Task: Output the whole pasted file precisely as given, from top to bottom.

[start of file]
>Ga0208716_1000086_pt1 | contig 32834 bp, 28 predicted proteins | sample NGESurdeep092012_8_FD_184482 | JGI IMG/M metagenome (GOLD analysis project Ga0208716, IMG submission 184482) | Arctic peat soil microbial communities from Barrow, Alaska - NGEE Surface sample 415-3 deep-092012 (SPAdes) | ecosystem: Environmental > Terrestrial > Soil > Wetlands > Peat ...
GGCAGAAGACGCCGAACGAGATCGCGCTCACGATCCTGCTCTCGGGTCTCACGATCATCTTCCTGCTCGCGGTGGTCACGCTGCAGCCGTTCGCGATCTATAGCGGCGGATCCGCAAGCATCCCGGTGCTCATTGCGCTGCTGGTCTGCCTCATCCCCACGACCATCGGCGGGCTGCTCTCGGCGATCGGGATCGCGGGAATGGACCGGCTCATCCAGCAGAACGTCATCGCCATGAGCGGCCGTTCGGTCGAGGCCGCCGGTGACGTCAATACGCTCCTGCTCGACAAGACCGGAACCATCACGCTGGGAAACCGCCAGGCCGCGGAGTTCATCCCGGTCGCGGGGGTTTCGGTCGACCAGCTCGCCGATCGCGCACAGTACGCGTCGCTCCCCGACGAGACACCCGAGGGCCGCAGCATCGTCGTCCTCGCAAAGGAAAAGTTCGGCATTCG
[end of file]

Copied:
>Ga0208716_1000086_pt1 | contig 32834 bp, 28 predicted proteins | sample NGESurdeep092012_8_FD_184482 | JGI IMG/M metagenome (GOLD analysis project Ga0208716, IMG submission 184482) | Arctic peat soil microbial communities from Barrow, Alaska - NGEE Surface sample 415-3 deep-092012 (SPAdes) | ecosystem: Environmental > Terrestrial > Soil > Wetlands > Peat ...
GGCAGAAGACGCCGAACGAGATCGCGCTCACGATCCTGCTCTCGGGTCTCACGATCATCTTCCTGCTCGCGGTGGTCACGCTGCAGCCGTTCGCGATCTATAGCGGCGGATCCGCAAGCATCCCGGTGCTCATTGCGCTGCTGGTCTGCCTCATCCCCACGACCATCGGCGGGCTGCTCTCGGCGATCGGGATCGCGGGAATGGACCGGCTCATCCAGCAGAACGTCATCGCCATGAGCGGCCGTTCGGTCGAGGCCGCCGGTGACGTCAATACGCTCCTGCTCGACAAGACCGGAACCATCACGCTGGGAAACCGCCAGGCCGCGGAGTTCATCCCGGTCGCGGGGGTTTCGGTCGACCAGCTCGCCGATCGCGCACAGTACGCGTCGCTCCCCGACGAGACACCCGAGGGCCGCAGCATCGTCGTCCTCGCAAAGGAAAAGTTCGGCATTCG